I need a way to keep that fire burning. I need to recapture the passion I once felt about everything I did. I want to be that person who used to be excited about everything and could get other people excited about stuff. Maybe trying new things and getting past the inertia from the past four years of doing less and closing myself off will help. It’ll be a real struggle, though, since I feel even more down and discouraged than I did before I got excited.

It won’t be easy, but I think it’ll be worth it.

Swimming in an Endless Sea

I like to describe my depression as an endless sea. I describe living with my depression as floating in said endless sea. I also describe my depression spikes–the times where it gets all-consuming and I have to put all of my effort into not letting it swamp me–as storms on that sea. I feel the metaphor works well because I do not feel like my depression is an emotion or something that comes and goes. It is always there. It changes the way I interact with the world and how I evaluate every decision I make. When it spikes, it turns a relatively simple and routine task into an all-out fight.

A lot of my metaphors for dealing with my depression center around this image. It comes out mostly in my poetry, but also in the way I talk about it to the people close to me. Just like describing my anxiety as wind (which can be anything from a gentle breeze or even still air to raging tornadoes and hurricanes) or my OCD as a spiral (thanks to the lovely imagery from John Green’s Turtles all the Way Down), I try to find a good image based on something that other people can relate to. It usually works really well because mental illness and our experience of it are subjective. There’s no way for someone else to describe someone else’s experiences with an illness that exists in the realm of their mind. There are biological descriptors and terms we can use that deal with diagnosing and treating the illness, but our experiences are our own. The same is true of physical illness. Sure, you can diagnose and treat a broken arm based on certain tangible facts and descriptors, but you can’t describe someone else’s experience of having a broken arm.

I’ve always liked my depression metaphor because it does a great job of conveying the weight of it. I am treading water in an endless sea because I can manage my symptoms, but I’ll likely never be entirely free of them. My depression colors every thought I have, it weighs in on every decision I make, it is as much a part of my life as being a guy is. It is a part of me. If you can imagine being stuck in an ocean without land or a boat in sight, you can imagine the sort of helplessness and hopelessness that can strike me when I’m struggling to manage my depression.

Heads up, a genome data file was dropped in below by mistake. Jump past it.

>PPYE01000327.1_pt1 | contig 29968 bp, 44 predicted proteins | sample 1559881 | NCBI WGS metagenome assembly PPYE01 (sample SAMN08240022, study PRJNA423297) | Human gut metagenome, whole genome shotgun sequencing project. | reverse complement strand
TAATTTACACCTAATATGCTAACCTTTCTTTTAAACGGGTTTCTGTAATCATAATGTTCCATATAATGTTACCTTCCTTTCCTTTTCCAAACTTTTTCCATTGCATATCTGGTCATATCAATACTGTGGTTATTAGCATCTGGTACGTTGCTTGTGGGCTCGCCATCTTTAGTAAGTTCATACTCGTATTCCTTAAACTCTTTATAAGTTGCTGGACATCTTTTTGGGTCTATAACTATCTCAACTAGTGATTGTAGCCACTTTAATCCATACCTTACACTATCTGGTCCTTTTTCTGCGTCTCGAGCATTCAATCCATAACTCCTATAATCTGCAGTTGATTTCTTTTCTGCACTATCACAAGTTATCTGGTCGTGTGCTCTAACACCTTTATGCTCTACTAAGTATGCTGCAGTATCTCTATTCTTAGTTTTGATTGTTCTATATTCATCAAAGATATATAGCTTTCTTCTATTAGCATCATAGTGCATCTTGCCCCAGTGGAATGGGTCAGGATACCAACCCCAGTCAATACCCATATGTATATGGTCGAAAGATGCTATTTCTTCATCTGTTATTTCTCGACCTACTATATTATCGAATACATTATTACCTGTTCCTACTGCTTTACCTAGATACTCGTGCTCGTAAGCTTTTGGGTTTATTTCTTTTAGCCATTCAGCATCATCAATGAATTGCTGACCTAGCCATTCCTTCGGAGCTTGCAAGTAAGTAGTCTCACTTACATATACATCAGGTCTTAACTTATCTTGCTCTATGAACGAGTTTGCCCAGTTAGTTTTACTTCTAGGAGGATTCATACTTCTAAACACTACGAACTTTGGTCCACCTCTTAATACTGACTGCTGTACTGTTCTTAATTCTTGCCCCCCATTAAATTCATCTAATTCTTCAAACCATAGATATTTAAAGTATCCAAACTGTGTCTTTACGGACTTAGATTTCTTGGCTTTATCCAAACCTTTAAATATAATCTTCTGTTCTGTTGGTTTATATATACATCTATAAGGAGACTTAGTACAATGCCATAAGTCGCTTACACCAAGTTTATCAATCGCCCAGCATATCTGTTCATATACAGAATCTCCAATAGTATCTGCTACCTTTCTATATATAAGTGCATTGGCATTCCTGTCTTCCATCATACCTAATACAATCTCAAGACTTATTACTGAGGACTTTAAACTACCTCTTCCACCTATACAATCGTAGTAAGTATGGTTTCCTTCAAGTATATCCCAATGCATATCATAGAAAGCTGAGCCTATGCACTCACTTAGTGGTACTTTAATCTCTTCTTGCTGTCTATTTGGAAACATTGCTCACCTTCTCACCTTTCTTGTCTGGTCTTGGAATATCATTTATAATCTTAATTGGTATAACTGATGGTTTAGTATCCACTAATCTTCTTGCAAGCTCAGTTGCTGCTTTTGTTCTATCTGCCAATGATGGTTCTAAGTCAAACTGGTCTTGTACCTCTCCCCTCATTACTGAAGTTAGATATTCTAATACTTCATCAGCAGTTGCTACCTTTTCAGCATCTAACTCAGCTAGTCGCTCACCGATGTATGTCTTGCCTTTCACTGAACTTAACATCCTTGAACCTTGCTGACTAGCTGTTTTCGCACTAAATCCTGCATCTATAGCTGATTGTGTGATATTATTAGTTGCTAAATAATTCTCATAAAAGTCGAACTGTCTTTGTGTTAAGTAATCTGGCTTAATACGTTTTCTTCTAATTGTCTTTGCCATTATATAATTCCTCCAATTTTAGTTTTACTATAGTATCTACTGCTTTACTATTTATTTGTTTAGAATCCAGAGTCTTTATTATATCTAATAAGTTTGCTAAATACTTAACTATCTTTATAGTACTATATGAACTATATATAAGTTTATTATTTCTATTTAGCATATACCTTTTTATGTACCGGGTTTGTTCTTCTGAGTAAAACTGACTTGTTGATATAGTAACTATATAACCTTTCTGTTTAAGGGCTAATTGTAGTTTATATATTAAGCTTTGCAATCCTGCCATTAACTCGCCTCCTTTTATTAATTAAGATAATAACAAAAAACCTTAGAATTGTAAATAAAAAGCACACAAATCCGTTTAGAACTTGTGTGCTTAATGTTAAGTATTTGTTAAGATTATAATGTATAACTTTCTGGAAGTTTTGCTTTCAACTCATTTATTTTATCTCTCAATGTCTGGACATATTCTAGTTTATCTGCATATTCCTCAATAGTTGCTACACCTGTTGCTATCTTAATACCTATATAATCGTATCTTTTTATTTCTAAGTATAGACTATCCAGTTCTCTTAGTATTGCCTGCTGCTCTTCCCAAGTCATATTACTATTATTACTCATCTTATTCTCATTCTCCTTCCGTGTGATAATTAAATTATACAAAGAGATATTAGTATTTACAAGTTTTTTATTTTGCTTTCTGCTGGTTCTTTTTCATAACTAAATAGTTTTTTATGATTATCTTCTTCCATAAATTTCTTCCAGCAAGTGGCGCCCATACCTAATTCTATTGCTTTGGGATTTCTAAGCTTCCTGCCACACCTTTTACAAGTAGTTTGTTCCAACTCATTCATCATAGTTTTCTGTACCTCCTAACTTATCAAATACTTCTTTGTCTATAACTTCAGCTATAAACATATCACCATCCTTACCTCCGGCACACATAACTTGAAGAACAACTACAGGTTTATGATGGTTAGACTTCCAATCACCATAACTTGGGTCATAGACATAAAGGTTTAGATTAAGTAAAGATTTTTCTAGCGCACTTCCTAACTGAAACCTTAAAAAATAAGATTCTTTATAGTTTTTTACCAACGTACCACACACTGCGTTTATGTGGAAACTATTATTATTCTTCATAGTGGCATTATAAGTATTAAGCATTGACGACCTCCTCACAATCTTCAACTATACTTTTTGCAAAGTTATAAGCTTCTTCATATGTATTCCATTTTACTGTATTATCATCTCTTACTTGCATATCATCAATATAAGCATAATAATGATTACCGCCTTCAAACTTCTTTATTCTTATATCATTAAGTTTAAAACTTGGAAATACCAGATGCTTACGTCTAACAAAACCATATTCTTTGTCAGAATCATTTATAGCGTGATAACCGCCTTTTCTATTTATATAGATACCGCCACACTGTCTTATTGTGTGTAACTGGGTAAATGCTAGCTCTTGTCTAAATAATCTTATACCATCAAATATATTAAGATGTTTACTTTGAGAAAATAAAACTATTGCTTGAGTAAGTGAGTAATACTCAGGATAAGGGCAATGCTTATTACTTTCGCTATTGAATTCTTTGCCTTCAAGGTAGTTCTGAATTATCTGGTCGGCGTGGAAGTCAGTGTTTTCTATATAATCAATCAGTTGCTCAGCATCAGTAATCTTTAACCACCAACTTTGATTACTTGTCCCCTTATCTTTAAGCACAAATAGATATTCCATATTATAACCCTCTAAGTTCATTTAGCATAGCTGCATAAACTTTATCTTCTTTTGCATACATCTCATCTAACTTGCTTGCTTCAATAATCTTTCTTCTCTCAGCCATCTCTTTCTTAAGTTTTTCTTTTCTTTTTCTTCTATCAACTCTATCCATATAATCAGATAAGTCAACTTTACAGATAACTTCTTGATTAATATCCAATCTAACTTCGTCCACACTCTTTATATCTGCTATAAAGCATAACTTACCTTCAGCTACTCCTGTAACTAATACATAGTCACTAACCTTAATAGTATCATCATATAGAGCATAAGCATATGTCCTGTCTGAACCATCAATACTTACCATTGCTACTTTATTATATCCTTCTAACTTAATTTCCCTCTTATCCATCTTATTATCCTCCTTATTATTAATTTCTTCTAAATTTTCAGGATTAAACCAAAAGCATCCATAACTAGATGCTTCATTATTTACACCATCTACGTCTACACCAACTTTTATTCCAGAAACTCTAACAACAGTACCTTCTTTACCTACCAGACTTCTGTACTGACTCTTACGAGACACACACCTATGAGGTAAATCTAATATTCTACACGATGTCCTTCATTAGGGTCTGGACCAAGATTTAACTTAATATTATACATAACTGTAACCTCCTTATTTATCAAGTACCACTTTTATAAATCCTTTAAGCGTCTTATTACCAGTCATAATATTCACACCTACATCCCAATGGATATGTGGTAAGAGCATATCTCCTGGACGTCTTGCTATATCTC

The endless sea metaphor also lends itself well to the ways I try to manage or interact with my depression. It can pull me down, which is a lot like going under the water. I can’t breathe, but I know that I can hold my breath for a while and swimming in the right direction will bring me back to the surface. When I’m on the surface, I can work on assembling rafts from what I find around me as I float.  It takes a lot of work to make one and they rarely survive a storm, but they let me take a break from needing to work at treading water constantly.

When my depression gets bad, because my anxieties start a storm or I get caught in a thought-whirlpool, it gets more difficult to tread water. Can you imagine how a raft might not survive a storm, dashed apart as the waves swell and crash? Or how it might get tossed aside after getting sucked down a watery vortex? Then I’m back to sinking or swimming under my own power. What if my anxieties and OCD start acting up at the same time? A raft would be useless in a hurricane. Which is why I prefer an anchor to a raft. It might not help me stay on the surface, but it keeps me from getting swept away in a storm or pulled into a whirlpool so long as the rope is strong enough. Even in a hurricane, the anchor will remain. I may not be able to breathe under the water, but I can hold my breath for a very long time at this point and the ocean is always calmer under the surface. Clinging to it often means going under a bit during a storm more frequently that I’m used to, but it also means I always know which way leads to the surface.

The metaphor isn’t perfect, as no metaphor is, but I’ve spent years and years thinking about this and it is so far the best one for me. If I ever come across a better one, I’ll immediately switch to that, like I did with my OCD and thought-spirals. I used to describe it like being unable to stop making a ticking noise with your tongue: it is annoying as shit to you and can get on the nerves of the people around you; it interferes with communication but can be worked around if you try hard enough and people are patient; it is something you know you should be able to avoid doing but can’t for reasons you’re unable to explain (which also frustrates you); and feels like an involuntary bodily reaction once you’re sort of accustomed to it. Spirals is so much simpler and so much more accurate because it gets at the core of what my OCD is and how it affects me rather than being focused on the symptoms.